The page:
Salmond has kept his ammunition dry until a press conference in Aberdeen today, where he promises to deal with the issue, on his own, point by point. This is not the febrile SNP we have seen in the past. It represents the kind of self discipline that Labour showed, not in 1992 perhaps, but in 1997.
Of course, the SNP will have to get their act together. The charge is that local income tax would make Scotland the highest taxed region in Britain, would discourage investment, and would hit poorer people hardest. There are some very dodgy numbers flying around about just how much local income tax would have be levied.
The respected Institute for Fiscal Studies says 5p on the basic rate. Salmond says, and will say again today, that – assuming the existing council tax benefits are retained which is by no means certain – the increase would only be 3p plus efficiency savings of around half a billion pounds. Hmm. Whenever a politician resorts to efficiency savings to fund policies, economists reach for their revolvers.
Midwinter points out that government in history has ever achieved cost reductions of that scale, equivalent to 1.5% of total spending. Mind you, the Chancellor is supposedly applying efficiency savings of 2.5% under the existing Gershon review, so I suppose Gordon Brown isn’t fit to be in government either. Or Jack McConnell, who promised to cut Scottish spending in the last CSR round by more than Gershon.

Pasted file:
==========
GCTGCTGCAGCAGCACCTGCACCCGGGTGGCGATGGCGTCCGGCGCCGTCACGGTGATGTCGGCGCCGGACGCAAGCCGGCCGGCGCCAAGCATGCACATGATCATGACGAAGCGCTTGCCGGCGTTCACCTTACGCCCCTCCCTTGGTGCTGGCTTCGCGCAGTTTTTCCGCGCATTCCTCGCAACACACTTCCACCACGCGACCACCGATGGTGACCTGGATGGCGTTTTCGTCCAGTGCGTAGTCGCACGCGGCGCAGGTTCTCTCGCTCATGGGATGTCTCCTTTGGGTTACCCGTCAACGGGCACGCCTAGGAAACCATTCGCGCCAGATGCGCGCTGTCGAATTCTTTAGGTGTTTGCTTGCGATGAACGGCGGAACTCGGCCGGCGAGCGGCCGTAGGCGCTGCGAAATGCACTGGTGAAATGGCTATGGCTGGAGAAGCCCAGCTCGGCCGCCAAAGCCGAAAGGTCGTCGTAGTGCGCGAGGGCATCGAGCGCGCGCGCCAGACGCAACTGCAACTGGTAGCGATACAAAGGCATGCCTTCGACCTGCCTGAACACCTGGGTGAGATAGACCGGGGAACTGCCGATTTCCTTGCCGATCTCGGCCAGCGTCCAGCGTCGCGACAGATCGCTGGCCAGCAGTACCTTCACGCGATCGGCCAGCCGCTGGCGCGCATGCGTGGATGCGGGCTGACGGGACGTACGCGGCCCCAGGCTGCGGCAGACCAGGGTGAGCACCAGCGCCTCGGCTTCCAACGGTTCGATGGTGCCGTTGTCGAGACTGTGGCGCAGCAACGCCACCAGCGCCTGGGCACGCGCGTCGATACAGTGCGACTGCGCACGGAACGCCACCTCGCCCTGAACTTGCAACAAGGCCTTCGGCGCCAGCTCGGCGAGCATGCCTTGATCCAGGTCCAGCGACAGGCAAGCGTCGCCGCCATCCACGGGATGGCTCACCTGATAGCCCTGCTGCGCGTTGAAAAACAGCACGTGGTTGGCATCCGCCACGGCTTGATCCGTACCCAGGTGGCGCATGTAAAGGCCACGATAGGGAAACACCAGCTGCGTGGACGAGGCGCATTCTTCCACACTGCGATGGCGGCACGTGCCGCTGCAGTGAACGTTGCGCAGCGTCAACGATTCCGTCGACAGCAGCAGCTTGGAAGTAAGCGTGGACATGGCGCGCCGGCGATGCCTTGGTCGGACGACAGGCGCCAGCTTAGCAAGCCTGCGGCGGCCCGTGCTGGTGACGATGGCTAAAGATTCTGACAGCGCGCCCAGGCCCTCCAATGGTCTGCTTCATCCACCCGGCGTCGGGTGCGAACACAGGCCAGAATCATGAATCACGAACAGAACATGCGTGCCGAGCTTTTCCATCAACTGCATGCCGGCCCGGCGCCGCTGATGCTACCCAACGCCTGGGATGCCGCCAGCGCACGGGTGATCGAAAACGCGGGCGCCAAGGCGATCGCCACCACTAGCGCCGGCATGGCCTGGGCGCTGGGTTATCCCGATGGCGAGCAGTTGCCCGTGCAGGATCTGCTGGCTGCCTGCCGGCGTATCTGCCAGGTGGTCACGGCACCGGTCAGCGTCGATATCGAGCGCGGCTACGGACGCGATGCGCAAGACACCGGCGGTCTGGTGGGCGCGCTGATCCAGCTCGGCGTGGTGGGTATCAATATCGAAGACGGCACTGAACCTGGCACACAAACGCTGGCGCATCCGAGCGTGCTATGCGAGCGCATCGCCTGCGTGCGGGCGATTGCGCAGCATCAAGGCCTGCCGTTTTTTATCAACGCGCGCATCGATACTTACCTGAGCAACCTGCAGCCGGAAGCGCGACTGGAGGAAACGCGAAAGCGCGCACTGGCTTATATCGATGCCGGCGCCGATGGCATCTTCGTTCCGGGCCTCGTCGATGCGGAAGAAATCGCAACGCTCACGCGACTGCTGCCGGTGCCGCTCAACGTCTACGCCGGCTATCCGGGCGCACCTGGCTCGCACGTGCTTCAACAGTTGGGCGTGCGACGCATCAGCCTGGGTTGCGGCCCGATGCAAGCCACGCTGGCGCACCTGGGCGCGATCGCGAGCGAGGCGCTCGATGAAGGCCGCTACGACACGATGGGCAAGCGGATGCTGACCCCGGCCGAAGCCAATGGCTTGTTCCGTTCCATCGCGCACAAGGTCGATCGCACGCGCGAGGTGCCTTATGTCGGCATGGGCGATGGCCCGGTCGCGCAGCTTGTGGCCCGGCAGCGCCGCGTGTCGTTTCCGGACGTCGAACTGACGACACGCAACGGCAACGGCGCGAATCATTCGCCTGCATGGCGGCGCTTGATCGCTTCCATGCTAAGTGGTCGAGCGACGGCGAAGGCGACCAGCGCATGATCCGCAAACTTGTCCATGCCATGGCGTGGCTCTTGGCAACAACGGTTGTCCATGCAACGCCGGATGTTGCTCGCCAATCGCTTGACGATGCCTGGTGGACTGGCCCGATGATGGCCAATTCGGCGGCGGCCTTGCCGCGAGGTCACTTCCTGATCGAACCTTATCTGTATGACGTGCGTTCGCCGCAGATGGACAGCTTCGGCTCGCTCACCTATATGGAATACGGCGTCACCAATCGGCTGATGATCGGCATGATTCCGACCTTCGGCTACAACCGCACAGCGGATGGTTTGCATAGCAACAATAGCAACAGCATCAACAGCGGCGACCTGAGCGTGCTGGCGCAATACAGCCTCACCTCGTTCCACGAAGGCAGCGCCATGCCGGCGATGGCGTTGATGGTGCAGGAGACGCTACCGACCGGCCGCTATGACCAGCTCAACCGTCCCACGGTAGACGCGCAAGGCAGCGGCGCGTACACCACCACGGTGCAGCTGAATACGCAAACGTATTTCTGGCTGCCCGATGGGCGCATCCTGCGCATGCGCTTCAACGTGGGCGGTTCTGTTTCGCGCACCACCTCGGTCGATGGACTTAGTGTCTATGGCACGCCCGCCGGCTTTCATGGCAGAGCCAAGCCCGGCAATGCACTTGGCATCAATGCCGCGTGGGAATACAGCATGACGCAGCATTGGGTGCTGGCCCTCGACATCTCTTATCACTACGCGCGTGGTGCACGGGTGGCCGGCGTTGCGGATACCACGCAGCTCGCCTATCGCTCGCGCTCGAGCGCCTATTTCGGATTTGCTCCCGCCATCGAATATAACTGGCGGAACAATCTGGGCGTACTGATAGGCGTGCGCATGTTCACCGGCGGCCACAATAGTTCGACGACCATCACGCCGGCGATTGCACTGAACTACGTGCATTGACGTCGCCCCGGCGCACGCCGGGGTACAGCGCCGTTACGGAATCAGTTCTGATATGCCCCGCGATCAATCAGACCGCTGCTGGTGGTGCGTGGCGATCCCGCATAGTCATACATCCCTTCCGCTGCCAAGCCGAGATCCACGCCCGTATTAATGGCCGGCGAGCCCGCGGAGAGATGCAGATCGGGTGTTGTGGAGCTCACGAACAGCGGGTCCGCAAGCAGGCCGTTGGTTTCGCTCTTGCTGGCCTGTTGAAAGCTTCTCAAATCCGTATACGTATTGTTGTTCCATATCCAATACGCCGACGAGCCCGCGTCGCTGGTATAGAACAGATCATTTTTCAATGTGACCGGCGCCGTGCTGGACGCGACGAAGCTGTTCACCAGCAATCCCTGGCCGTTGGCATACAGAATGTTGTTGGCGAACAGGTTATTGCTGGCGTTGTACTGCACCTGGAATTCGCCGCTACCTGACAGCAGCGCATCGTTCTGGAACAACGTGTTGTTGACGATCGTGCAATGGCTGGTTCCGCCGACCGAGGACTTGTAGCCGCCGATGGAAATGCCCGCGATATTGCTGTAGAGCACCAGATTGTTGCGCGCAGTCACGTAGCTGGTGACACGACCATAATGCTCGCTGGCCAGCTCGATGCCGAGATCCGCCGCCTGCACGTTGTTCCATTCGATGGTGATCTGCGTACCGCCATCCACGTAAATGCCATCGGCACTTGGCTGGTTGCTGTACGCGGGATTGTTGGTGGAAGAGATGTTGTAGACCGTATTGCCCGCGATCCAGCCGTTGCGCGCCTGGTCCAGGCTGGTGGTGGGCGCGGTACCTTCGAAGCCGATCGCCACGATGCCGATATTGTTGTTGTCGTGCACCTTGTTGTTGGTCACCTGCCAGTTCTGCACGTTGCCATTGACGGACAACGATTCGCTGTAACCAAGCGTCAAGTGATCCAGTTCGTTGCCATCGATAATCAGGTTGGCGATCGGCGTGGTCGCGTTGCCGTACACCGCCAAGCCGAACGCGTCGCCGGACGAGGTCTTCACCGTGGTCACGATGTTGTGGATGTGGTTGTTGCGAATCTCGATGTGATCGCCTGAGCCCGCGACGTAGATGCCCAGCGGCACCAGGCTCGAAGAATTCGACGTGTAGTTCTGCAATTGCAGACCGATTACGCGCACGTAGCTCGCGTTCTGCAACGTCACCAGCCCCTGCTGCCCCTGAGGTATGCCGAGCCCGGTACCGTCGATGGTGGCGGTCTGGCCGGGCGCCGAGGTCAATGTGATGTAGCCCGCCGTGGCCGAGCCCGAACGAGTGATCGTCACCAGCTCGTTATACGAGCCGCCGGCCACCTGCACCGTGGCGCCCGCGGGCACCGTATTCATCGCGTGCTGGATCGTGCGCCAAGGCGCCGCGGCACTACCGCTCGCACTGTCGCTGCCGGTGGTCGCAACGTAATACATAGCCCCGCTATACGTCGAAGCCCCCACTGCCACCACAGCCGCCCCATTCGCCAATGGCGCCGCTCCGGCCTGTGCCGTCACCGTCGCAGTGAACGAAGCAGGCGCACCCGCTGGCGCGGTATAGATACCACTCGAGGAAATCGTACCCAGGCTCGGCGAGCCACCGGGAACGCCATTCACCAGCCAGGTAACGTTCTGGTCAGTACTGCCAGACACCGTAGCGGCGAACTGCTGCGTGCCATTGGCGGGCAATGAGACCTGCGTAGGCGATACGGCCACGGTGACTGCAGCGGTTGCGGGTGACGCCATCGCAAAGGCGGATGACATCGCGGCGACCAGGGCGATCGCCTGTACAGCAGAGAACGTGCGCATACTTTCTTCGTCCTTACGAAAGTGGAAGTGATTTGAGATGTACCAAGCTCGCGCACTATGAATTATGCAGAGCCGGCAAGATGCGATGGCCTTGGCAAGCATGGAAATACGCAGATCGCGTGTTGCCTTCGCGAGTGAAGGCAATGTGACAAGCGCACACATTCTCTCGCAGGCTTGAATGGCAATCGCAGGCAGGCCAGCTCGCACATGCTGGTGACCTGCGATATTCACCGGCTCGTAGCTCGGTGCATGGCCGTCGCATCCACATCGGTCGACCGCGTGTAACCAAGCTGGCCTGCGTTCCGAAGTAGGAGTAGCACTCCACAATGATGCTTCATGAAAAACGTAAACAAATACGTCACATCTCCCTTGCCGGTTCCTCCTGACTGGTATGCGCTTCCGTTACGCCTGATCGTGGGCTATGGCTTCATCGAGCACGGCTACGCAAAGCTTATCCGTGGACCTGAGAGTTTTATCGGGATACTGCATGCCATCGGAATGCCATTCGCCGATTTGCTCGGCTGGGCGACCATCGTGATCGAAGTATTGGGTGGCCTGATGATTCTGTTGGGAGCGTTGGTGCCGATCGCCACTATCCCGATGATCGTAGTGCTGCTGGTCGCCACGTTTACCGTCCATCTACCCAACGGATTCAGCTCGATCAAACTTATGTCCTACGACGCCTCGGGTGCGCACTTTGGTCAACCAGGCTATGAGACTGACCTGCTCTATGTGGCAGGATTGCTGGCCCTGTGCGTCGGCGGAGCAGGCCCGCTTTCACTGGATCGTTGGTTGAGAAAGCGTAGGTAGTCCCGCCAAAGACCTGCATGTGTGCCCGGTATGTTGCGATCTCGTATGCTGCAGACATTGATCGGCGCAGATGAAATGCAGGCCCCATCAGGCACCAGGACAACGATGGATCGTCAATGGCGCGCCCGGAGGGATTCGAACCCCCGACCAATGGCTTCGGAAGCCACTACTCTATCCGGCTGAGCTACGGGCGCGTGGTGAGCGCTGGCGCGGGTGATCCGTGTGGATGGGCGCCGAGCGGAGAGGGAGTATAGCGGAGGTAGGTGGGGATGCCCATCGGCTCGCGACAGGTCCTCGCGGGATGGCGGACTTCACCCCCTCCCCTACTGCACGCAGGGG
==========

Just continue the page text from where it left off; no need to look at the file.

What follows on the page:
Labour have now made a dramatic promise to halve and eventually abolish water and sewerage charges. There will be more tomorrow from Labour at their manifesto launch about making council tax fairer and more progressive. By the end of the week, it will not just be the SNP who will have to show that they can get their numbers to add up.
However, to return to 1992 and all that, there is another very big difference. In 92, Labour were bidding to be the government of the UK, not coalition partners in a regional legislature. Voters know that the SNP would have to share power with the Liberal Democrats and that Scotland would have to vote for independence in a referendum in 2010. Labour’s task is to convince an electorate fed up with them that it cannot afford to take even this limited risk with the future.